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So this is not a new phenomenon, but it is a case where we have the opportunity to make progress. And the way to make progress is to do exactly what your wife did, not just take your ballot somewhere where you know, it will be received, but to actually track our voting. That is how it worked in the 19th century when the elections were small enough, you would actually vote and you would see it. A number was counted.
CMK: I have two questions for you that I've been thinking about a lot. And the first one is Donald Trump wins the election. It's the 20th of January. There's no transition of power. What does it look like for American democracy?
JS: Well, I don't think the election of Donald Trump would be the end of democracy, but it would sink us very deeply into a violent, conflictual moment because many of the things he does are an attack upon what people believe are democratic rights. The right to speak, their right to have honest news and information, their right to have some access to health insurance, their right for their state not to be mistreated because the president doesn't like the governor.
And I think we're on the edge of people then massively responding through disobedience and through possible violence. And it wouldn't be the end of democracy, but it would become a very violent moment in our democracy. We're on the edge of that now, in fact.
CMK: Wow, I can't believe we're having this conversation. You know, I think I know how you're gonna answer this, but I want to ask you. America is arguably the most powerful country in the history of the world, yet we have all these problems with our democracy. It makes me feel like our democracy is weak if it can't handle, blank. How come we can't handle this?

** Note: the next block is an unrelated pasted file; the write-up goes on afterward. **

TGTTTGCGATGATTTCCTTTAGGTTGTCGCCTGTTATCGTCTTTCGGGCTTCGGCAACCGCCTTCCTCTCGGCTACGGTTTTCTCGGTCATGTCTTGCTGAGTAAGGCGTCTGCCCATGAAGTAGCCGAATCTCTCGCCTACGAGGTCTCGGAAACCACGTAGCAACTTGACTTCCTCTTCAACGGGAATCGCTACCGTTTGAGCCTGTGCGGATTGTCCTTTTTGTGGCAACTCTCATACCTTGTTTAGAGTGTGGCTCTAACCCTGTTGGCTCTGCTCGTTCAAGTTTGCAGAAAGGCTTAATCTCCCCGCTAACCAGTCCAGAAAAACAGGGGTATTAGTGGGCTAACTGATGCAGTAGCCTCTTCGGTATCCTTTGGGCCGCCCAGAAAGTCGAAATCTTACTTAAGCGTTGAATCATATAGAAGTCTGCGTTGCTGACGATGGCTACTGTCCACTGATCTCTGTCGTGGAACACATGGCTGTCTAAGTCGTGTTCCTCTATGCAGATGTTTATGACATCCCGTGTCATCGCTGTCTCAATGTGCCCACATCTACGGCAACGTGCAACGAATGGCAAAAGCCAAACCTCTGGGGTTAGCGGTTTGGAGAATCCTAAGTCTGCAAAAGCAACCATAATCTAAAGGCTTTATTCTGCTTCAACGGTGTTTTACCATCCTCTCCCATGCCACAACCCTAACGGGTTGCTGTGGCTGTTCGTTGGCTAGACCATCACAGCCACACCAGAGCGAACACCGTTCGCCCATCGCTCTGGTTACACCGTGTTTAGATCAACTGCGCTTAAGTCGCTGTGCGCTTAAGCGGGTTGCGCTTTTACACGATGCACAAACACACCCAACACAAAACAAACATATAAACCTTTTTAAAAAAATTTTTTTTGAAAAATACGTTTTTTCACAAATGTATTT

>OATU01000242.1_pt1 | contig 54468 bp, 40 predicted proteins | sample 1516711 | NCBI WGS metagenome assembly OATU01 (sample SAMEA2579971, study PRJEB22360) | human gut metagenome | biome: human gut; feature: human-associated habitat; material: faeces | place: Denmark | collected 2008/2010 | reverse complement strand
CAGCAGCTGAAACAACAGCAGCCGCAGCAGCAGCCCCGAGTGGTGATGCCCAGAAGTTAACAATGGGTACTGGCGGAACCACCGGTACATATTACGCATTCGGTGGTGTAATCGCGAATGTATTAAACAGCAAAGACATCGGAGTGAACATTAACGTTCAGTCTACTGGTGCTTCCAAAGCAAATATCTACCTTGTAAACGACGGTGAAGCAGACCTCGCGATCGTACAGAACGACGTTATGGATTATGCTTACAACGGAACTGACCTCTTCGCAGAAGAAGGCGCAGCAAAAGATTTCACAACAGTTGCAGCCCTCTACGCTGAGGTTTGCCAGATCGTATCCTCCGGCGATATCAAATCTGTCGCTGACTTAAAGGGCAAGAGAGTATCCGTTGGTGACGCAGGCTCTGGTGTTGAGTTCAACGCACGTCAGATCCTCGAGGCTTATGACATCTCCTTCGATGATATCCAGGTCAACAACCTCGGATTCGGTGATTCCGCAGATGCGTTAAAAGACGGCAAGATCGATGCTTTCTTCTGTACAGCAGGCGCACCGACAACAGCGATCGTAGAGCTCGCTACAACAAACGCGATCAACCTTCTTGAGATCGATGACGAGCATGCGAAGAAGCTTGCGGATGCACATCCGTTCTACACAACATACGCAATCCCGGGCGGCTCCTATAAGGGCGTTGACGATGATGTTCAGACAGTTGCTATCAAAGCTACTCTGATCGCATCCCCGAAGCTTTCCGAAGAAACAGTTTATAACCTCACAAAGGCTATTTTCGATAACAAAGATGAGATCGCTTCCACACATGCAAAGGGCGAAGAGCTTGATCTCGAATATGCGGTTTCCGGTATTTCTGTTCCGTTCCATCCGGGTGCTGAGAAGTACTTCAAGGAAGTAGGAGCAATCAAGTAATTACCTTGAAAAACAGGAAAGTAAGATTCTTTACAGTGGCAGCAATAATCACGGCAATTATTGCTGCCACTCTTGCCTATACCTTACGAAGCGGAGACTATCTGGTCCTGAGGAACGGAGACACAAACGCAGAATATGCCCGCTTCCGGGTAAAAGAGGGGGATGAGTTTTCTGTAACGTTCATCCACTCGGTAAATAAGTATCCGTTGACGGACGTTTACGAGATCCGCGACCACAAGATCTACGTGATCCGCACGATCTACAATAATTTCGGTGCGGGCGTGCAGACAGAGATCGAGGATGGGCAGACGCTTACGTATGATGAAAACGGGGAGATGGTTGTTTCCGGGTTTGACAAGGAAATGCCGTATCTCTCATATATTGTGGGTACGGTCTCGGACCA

JS: Well, I don't think it is because of Trump. He's definitely the most anti-democratic president we have ever had. But we have come to this point because of all the people who have enabled him.
The Republicans in the Senate, who have not been willing to hold him accountable. One can have one's own opinion on impeachment and conviction — I'm not talking about that — I'm talking about requiring that the executive agencies that work for the president don't do his political bidding, but instead do their jobs. The Justice Department has been manipulated by the attorney general. The Department of Homeland Security ... it’s acting as the goons for the president. And we could go on and on with a long list of that, all of these other agencies.
They get every dollar from Congress. And the Republicans have been unwilling to hold them accountable. They are the ones to blame. You want to protect our democracy, get people in the Senate who actually care about democracy and are not stooges to a party.
CMK: Yes, so I had a friend who was like, "You know, what Trump's done for us is a favor. He's exposed all the holes in the dike we need to fix." Do you feel like maybe that's the silver lining?
JS: This horrible moment exposes the rot. And it mobilizes us to do something about that. That's why George Floyd mattered. That's why Bull Connor mattered in the 1960s. That's why the Selma march was so important, right?
When they beat John Lewis and those peaceful civil rights activists walking across Edmund Pettus Bridge, it showed the world how horrible this was. You couldn't pretend it wasn't there anymore.
When George Floyd was lynched in front of us all, you could no longer deny that there's a problem of police brutality.
And so we have to act now. We can't pretend it's not there. Trump has done that for us, and that is the engine of change. We can pretend things are fine until it's pushed in our face. This is what Martin Luther King understood, that you have to expose in order to motivate.